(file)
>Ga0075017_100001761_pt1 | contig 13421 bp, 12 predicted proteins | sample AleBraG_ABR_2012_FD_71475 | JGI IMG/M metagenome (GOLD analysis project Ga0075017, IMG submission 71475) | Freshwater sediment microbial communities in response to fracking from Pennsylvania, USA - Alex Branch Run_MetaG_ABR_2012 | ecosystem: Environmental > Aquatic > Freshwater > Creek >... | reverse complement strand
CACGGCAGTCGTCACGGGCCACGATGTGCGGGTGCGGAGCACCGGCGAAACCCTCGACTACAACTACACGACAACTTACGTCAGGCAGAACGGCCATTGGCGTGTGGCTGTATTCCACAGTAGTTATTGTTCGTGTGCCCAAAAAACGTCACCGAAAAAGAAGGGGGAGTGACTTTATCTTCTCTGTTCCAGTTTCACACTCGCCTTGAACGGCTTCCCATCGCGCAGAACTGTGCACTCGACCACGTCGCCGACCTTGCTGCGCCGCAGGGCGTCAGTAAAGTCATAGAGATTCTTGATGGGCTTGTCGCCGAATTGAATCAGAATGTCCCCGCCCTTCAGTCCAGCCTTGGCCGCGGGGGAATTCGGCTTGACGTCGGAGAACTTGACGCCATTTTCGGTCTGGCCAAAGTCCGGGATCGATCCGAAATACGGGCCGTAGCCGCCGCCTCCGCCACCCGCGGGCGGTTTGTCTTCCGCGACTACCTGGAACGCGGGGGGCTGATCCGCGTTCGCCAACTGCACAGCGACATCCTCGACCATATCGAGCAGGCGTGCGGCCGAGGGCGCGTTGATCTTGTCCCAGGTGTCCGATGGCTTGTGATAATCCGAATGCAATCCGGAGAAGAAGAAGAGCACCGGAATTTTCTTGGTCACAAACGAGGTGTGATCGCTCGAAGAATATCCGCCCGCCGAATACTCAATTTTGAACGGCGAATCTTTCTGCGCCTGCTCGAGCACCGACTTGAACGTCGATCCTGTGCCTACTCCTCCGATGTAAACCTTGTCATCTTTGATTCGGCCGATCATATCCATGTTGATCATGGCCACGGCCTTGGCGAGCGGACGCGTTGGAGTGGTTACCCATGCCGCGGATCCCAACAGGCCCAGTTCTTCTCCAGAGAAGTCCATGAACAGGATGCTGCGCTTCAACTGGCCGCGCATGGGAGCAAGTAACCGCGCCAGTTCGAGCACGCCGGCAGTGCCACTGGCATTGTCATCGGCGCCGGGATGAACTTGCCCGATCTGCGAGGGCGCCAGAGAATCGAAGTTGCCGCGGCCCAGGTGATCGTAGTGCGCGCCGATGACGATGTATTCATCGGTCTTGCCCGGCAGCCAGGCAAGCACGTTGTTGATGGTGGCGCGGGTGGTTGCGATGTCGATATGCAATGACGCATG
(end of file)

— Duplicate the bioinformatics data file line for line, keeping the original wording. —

>Ga0075017_100001761_pt1 | contig 13421 bp, 12 predicted proteins | sample AleBraG_ABR_2012_FD_71475 | JGI IMG/M metagenome (GOLD analysis project Ga0075017, IMG submission 71475) | Freshwater sediment microbial communities in response to fracking from Pennsylvania, USA - Alex Branch Run_MetaG_ABR_2012 | ecosystem: Environmental > Aquatic > Freshwater > Creek >... | reverse complement strand
CACGGCAGTCGTCACGGGCCACGATGTGCGGGTGCGGAGCACCGGCGAAACCCTCGACTACAACTACACGACAACTTACGTCAGGCAGAACGGCCATTGGCGTGTGGCTGTATTCCACAGTAGTTATTGTTCGTGTGCCCAAAAAACGTCACCGAAAAAGAAGGGGGAGTGACTTTATCTTCTCTGTTCCAGTTTCACACTCGCCTTGAACGGCTTCCCATCGCGCAGAACTGTGCACTCGACCACGTCGCCGACCTTGCTGCGCCGCAGGGCGTCAGTAAAGTCATAGAGATTCTTGATGGGCTTGTCGCCGAATTGAATCAGAATGTCCCCGCCCTTCAGTCCAGCCTTGGCCGCGGGGGAATTCGGCTTGACGTCGGAGAACTTGACGCCATTTTCGGTCTGGCCAAAGTCCGGGATCGATCCGAAATACGGGCCGTAGCCGCCGCCTCCGCCACCCGCGGGCGGTTTGTCTTCCGCGACTACCTGGAACGCGGGGGGCTGATCCGCGTTCGCCAACTGCACAGCGACATCCTCGACCATATCGAGCAGGCGTGCGGCCGAGGGCGCGTTGATCTTGTCCCAGGTGTCCGATGGCTTGTGATAATCCGAATGCAATCCGGAGAAGAAGAAGAGCACCGGAATTTTCTTGGTCACAAACGAGGTGTGATCGCTCGAAGAATATCCGCCCGCCGAATACTCAATTTTGAACGGCGAATCTTTCTGCGCCTGCTCGAGCACCGACTTGAACGTCGATCCTGTGCCTACTCCTCCGATGTAAACCTTGTCATCTTTGATTCGGCCGATCATATCCATGTTGATCATGGCCACGGCCTTGGCGAGCGGACGCGTTGGAGTGGTTACCCATGCCGCGGATCCCAACAGGCCCAGTTCTTCTCCAGAGAAGTCCATGAACAGGATGCTGCGCTTCAACTGGCCGCGCATGGGAGCAAGTAACCGCGCCAGTTCGAGCACGCCGGCAGTGCCACTGGCATTGTCATCGGCGCCGGGATGAACTTGCCCGATCTGCGAGGGCGCCAGAGAATCGAAGTTGCCGCGGCCCAGGTGATCGTAGTGCGCGCCGATGACGATGTATTCATCGGTCTTGCCCGGCAGCCAGGCAAGCACGTTGTTGATGGTGGCGCGGGTGGTTGCGATGTCGATATGCAATGACGCATG